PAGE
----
Mehmed had come well prepared. Unlike the previous failed attempts to take the city, Mehmed introduced a new and devastating weapon into the equation. In preparation for the monumental task of taking Constantinople, Mehmed commissioned the construction of enormous siege cannons known as bombards to take down the formidable walls of the city. 

The Byzantines put up stiff resistance against the Ottomans, but their defenses could not withstand the power of the Ottoman cannons. The city was finally conquered, and with it, the last vestige of the Roman Empire was gone. Mehmed the Conqueror named Constantinople the new capital of his empire and spent the rest of his time as sultan consolidating his power.

The Mamluks

Ottoman painting showing the head of Mamluk Sultan al-Ghuri being remitted to Selim I
Ottoman painting showing the head of Mamluk Sultan al-Ghuri being remitted to Selim I.

Since the capture of Constantinople, the relationship between the two Muslim powers, the Ottomans and the Mamluks, became tense at best. Both empires now controlled lands that relied heavily on the lucrative spice trade in Asia and wanted to eliminate the competition whenever possible. The Ottomans were also interested in controlling the Muslim holy cities of Mecca and Medina, both of which were protected by the Mamluks. After defeating a Persian army in Iraq in 1514, the Ottomans turned their entire attention to destroying this newfound rival in Egypt at the soonest possible moment. In 1516, the Ottomans pounced when the Mamluks were vulnerable, declaring they were the oppressors of Muslims and had no right to govern over the holy cities.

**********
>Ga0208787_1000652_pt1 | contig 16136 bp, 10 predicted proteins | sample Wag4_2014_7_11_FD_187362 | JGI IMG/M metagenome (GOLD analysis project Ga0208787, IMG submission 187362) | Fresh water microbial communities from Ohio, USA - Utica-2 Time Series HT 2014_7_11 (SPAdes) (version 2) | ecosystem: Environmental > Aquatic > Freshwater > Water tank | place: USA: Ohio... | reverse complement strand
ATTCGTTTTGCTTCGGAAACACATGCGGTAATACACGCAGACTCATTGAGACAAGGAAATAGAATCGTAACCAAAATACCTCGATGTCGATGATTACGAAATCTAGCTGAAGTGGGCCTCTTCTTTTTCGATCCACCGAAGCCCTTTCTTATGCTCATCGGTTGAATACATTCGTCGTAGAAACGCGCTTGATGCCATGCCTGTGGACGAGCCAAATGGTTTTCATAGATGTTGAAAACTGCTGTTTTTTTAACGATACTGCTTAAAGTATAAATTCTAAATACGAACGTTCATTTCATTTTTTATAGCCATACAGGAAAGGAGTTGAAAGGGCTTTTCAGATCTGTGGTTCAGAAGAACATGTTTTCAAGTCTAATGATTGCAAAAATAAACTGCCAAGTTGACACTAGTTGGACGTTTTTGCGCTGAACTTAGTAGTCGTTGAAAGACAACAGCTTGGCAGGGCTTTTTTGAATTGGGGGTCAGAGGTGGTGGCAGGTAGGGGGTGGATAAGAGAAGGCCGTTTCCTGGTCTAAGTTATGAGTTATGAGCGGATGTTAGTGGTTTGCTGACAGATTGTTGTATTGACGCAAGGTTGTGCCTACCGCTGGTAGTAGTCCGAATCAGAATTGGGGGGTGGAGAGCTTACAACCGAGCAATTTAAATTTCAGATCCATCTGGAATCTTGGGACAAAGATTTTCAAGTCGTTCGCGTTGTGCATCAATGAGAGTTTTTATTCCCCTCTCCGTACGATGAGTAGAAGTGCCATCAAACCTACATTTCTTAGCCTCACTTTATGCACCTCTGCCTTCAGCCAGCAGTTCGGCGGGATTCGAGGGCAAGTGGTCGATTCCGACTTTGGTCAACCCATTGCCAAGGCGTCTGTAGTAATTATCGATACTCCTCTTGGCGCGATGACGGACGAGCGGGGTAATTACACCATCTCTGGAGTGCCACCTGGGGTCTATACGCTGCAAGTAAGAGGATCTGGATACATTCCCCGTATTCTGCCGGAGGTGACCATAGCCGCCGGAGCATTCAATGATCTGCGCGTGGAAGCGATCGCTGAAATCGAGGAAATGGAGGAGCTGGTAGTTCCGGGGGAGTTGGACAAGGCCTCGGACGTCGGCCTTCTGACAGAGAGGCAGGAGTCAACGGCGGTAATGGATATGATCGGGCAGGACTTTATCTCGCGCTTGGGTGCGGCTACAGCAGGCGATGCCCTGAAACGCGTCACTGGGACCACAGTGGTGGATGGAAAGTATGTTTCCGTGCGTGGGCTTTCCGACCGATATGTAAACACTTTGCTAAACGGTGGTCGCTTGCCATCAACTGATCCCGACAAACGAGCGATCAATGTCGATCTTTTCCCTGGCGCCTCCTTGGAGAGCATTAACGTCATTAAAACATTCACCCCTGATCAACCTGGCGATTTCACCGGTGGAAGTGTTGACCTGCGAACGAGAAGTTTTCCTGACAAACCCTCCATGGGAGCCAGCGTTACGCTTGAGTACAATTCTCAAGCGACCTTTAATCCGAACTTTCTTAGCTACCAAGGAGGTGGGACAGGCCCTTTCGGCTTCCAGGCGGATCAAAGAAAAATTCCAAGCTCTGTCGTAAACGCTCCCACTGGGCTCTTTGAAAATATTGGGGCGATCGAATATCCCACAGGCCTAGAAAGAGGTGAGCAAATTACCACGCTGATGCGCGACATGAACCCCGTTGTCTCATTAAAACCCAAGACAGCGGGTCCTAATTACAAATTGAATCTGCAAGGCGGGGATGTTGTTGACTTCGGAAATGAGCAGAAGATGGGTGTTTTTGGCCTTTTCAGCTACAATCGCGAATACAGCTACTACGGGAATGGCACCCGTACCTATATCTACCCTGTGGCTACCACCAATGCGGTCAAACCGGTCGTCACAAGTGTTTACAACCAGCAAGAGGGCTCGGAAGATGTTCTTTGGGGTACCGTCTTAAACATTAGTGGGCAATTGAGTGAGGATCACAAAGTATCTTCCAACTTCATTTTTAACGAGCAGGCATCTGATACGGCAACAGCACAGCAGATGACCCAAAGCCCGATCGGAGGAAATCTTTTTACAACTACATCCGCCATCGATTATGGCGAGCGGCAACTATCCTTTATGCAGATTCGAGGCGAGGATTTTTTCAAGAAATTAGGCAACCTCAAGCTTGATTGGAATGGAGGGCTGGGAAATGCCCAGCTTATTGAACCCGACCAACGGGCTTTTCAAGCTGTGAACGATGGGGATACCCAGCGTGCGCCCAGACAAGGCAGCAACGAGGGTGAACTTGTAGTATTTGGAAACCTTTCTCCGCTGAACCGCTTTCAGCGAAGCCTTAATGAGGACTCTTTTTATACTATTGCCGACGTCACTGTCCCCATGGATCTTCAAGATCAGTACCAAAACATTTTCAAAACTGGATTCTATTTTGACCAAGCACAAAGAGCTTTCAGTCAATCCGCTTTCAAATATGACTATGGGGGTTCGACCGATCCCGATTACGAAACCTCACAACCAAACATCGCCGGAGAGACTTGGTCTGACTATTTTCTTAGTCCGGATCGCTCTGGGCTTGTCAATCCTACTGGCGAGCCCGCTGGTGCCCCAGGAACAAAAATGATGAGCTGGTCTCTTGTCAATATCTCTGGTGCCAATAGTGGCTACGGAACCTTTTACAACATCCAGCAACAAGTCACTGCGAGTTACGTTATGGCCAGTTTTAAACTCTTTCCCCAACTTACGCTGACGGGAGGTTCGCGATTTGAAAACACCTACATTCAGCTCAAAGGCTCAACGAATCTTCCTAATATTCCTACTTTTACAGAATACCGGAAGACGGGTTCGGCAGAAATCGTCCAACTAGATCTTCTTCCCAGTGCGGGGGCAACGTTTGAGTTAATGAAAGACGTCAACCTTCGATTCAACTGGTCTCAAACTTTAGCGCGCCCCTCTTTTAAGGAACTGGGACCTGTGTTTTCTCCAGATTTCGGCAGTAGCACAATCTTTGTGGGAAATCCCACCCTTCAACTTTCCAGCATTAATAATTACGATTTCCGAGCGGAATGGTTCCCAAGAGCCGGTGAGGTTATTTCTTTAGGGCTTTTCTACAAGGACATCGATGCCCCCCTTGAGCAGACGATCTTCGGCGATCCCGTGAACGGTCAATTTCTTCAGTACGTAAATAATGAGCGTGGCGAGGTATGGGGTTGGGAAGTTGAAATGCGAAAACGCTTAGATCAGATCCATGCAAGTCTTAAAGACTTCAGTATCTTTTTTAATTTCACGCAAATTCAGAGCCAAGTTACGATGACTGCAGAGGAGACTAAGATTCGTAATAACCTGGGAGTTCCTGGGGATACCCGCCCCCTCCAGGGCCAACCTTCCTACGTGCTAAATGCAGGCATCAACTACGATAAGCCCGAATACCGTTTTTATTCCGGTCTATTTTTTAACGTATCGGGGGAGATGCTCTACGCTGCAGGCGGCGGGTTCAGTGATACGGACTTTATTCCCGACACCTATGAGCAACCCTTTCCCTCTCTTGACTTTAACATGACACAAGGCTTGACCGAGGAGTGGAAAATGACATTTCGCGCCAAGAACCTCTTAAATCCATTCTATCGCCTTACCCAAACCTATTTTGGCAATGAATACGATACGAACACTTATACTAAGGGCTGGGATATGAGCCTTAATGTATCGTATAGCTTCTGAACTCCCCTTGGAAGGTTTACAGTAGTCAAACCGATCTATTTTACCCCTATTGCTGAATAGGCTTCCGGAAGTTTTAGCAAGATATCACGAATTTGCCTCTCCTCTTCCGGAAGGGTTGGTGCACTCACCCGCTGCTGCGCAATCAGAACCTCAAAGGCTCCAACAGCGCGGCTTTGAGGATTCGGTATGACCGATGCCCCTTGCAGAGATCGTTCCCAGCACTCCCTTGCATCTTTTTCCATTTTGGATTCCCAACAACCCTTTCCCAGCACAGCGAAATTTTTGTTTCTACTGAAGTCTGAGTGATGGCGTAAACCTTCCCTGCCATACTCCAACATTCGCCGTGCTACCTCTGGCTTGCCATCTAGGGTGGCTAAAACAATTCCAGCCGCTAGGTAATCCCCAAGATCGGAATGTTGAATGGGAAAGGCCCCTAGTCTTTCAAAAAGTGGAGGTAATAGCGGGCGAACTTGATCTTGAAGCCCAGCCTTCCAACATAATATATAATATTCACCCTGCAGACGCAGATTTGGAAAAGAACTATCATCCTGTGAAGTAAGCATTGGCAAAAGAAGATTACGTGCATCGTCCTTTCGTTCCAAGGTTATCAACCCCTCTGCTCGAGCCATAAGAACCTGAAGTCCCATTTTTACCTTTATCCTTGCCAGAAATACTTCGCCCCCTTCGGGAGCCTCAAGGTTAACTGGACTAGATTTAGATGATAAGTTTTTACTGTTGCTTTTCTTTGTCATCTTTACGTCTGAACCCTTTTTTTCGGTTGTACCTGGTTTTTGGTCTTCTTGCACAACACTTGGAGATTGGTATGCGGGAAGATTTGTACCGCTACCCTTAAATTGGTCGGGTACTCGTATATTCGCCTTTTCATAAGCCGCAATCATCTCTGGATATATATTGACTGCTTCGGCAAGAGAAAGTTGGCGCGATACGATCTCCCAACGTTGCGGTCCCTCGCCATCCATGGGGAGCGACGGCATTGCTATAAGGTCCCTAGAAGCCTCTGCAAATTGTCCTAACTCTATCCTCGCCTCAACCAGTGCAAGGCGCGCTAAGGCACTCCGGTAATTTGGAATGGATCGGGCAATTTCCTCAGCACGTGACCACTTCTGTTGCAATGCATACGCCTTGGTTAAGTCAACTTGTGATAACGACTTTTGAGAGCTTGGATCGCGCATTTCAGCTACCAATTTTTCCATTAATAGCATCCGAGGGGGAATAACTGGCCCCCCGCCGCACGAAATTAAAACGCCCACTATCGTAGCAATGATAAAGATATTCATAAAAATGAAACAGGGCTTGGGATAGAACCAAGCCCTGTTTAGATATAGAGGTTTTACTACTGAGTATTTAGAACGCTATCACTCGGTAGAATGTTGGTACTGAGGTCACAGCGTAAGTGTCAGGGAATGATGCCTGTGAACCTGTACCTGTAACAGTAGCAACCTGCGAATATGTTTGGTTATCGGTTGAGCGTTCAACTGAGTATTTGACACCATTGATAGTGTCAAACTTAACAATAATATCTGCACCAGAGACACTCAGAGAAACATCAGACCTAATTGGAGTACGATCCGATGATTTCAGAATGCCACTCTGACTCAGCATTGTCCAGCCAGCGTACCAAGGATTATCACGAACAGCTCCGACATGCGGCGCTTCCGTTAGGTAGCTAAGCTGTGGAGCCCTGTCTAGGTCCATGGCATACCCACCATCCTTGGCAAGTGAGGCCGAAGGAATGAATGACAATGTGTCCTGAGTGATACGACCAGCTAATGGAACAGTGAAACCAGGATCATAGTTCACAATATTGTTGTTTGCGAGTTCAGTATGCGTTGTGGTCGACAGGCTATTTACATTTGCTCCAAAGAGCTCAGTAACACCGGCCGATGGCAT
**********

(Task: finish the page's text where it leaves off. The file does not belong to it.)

Both sides could muster armies numbering nearly 60,000 men each, but this was far from a fair fight. The Ottoman army consisted of professional soldiers who had just seen combat only two years before in Iraq, while the bulk of the Mamluk force consisted of poorly trained and equipped conscripts. The battles that took place all resulted in decisive Ottoman victories, and within only two years of the outbreak of the war, the Ottomans controlled all of Syria, Palestine, Egypt, and the holy cities within Arabia. 

Professional Armies And Slave Soldiers

 Janissary Recruitment in the Balkans
Janissary Recruitment in the Balkans.

The key to Ottoman military success in the early years of the empire can be directly attributed to their professional army. One of the first of its kind, as early as the middle of the 14th century, the Ottomans maintained an army that was made up of professional full-time soldiers, a far cry from the peasant levies that still formed large segments of rival militaries. In the late 14th century, the Janissary system was introduced, only bolstering the Ottoman army even further. As they conquered Christian lands in the Balkans, the Ottomans would take the young boys of Christian families and train them from a young age to become soldiers. 

Converting them to Islam as boys and having them swear loyalty to the sultan, the Janissaries were some of the most effective and loyal soldiers of their day. Sworn to not take wives they instead dedicated their lives to the sultan. Numerous times throughout the Ottoman Empire's history, it was these slave soldiers who turned the tide in battles time and time again. The Janissaries would eventually turn into an incredibly powerful and influential faction within Ottoman politics, often to the detriment of the empire, but that was centuries after the fact. 

The Ottoman rise to power is perhaps one of the most remarkable and sudden success stories for any empire in history. Not only was it able to gain power, but it was also able to maintain it well into the 20th century, something that many other upstart conquerors failed to accomplish. Lasting more than 600 years, it is nothing short of extraordinary that the Ottomans were able to conquer so successfully and hold on to the areas they annexed so stubbornly despite the best efforts of their rivals. Today, the modern nation of Turkey inherits its legacy, albeit with much less of an emphasis on invading neighboring countries.